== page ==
Growing the Movement | Weekly News Update from OpenMedia.ca
Here's Lindsey with your update:
This week, we're reflecting on how far we've come and the future of the pro-Internet community. OpenMedia's founder, Steve Anderson, has sent a special message from the Trans-Pacific Partnership negotiations in New Zealand to launch our December Allies Drive. Please consider standing with us by becoming an Ally today.
With hope for our connected future,
- The OpenMedia.ca Team
My life has been a whirlwind as of late. When I started OpenMedia.ca, I couldn’t have imagined that our community would stop Big Telecom in its tracks, force politicians to shelve their online spying plan, and pressure international bureaucrats to listen to Internet users.
The OpenMedia.ca team works hard to amplify your voices – and I think we’re getting good at it. Yet I’m humble enough to know that I need your help if OpenMedia.ca is to continue to play this role.
That is why I’m writing you today: I’m asking that you please stand with me by becoming an Ally – a monthly contributor to OpenMedia.ca. Read more »
As law enforcement officials continue to lobby for the return of warrantless Online Spying Bill C-30, Ontario's Information and Privacy Commissioner is speaking out in defending Canadians' right to privacy online.
We need to have our right to privacy protected – not compromised. Join us in speaking out against invasive Online Spying Bill C-30 at StopSpying.ca.
Commentary by Ann Cavoukian, Information and Privacy Commissioner of Ontario
As Ontario’s Information and Privacy Commissioner, I have a deep respect for law enforcement. I frequently work closely with the police to help them succeed in fulfilling their important functions without sacrificing our vital right to privacy. The guidance I have provided over the years on the privacy implications of new technologies has given the police a roadmap on how to be effective, yet also protect our privacy.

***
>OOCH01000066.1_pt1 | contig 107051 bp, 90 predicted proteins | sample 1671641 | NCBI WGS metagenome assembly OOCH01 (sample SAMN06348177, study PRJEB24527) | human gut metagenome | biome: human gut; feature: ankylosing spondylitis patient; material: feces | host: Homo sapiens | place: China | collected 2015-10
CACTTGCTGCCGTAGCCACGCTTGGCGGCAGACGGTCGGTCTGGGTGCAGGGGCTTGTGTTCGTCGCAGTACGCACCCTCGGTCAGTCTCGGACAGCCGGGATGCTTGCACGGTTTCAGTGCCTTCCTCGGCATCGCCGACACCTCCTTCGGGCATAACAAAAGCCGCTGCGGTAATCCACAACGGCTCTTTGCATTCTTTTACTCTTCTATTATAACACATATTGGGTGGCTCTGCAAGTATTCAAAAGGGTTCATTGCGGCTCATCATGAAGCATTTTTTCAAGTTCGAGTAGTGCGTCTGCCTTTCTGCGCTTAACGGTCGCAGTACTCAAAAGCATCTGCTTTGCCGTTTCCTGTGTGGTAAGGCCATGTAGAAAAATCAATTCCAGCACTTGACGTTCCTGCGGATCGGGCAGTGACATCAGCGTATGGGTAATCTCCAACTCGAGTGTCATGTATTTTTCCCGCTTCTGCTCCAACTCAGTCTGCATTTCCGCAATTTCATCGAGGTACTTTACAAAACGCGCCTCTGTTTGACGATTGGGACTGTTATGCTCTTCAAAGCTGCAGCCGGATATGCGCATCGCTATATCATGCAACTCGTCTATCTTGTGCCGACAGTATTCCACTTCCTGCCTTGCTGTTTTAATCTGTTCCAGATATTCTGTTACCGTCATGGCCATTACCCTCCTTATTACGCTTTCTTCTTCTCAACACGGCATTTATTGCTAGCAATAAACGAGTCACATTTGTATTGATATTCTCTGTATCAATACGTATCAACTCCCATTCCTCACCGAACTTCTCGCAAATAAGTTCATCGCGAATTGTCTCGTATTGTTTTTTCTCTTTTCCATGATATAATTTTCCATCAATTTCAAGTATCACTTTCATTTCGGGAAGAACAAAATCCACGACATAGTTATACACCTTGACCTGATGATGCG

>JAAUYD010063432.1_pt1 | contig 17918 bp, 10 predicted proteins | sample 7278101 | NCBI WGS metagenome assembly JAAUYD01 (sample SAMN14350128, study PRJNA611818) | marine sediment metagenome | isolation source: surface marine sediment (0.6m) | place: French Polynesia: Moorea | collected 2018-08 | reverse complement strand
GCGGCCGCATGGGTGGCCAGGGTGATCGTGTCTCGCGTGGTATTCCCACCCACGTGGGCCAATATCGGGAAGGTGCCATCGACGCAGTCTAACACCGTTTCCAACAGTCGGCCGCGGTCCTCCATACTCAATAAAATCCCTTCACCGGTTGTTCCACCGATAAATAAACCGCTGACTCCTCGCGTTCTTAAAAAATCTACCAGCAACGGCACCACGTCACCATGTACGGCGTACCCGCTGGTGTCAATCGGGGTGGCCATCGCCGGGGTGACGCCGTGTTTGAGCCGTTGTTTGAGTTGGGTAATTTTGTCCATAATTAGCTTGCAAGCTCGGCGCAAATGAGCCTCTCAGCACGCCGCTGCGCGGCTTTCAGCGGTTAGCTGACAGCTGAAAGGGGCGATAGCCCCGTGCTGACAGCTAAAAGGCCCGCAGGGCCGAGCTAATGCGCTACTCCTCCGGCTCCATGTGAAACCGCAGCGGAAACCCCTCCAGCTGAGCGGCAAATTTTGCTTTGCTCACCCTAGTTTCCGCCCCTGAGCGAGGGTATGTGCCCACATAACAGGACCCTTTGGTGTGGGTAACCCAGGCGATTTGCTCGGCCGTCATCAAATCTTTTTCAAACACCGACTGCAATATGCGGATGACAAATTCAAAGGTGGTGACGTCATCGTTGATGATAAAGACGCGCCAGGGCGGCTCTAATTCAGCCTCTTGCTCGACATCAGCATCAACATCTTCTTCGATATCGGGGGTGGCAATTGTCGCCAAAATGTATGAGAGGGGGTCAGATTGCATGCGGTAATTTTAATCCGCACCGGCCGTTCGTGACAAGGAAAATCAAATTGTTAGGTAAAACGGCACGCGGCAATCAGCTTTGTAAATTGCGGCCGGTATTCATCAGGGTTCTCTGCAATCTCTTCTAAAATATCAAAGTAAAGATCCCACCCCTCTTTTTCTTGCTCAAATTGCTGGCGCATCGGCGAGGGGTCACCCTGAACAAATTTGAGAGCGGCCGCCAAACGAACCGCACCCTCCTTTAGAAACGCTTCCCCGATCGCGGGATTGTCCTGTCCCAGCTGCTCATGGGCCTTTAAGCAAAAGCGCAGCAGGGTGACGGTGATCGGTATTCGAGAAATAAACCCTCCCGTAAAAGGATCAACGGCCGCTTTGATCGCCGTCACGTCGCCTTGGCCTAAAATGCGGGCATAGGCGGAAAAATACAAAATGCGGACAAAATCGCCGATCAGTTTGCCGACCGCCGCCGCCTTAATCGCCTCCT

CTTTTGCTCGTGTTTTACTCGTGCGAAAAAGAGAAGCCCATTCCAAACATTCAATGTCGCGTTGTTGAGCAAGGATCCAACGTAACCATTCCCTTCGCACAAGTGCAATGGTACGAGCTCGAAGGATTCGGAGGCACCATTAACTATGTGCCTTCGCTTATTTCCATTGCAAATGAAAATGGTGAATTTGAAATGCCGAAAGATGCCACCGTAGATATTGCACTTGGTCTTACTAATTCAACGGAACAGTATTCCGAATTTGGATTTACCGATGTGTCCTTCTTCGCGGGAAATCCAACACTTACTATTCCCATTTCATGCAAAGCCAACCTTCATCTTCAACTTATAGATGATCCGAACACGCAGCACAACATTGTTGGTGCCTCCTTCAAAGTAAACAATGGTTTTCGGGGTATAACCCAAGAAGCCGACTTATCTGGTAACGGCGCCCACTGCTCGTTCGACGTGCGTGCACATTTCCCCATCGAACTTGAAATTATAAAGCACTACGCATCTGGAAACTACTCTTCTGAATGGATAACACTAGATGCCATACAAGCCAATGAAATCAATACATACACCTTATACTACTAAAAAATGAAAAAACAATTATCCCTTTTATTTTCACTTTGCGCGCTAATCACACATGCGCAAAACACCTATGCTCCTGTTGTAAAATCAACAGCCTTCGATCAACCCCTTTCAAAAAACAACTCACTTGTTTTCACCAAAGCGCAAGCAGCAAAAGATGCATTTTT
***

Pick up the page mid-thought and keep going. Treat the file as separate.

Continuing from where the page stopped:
That is why I am perplexed by the ongoing disagreement between law enforcement and Canada’s privacy commissioners over the federal government’s highly intrusive surveillance legislation, Bill C-30. Repeatedly, privacy commissioners have identified a pragmatic and principled approach to fixing the flawed aspects of the Bill. Time and again, members of the law enforcement community have insisted they need overly broad powers, while failing to recognize that they can have both new and effective law enforcement powers, while still protecting the privacy of individual Canadians. Read more »
The International Telecommunication Union (ITU) discussions are underway – leaving citizens worldwide to question the motivations of some of the countries involved.
These discussions could lead to strict Internet governance, increased access costs and an erosion of human rights online. Send a message directly to ITU delegates at ProtectInternetFreedom.net/Stand. Read more »
The government has mistakenly sent us at OpenMedia a non-disclosure agreement intended for lobbyists involved in the Trans-Pacific Partnership. This is confirmation that this secretive and extreme agreement is being put in place on behalf of bureaucrats, not citizens.
We're on the ground at the ongoing TPP negotiations, set to read out your comments to officials this Friday. Send in your messages at OpenTheTPP.net and help us speak out against the TPP's Internet trap.
Article by Daniel Tencer for The Huffington Post
The Harper government is creating a secret “consultation group,” likely comprised of lobbyists, who are getting inside information about Canada’s participation in Trans-Pacific Partnership (TPP) negotiations, observers allege.
Advocacy group OpenMedia has obtained a non-disclosure agreement (see below) it says the federal government mistakenly sent to it, asking the recipient to keep secret the information it receives about negotiations on the controversial economic and trade agreement.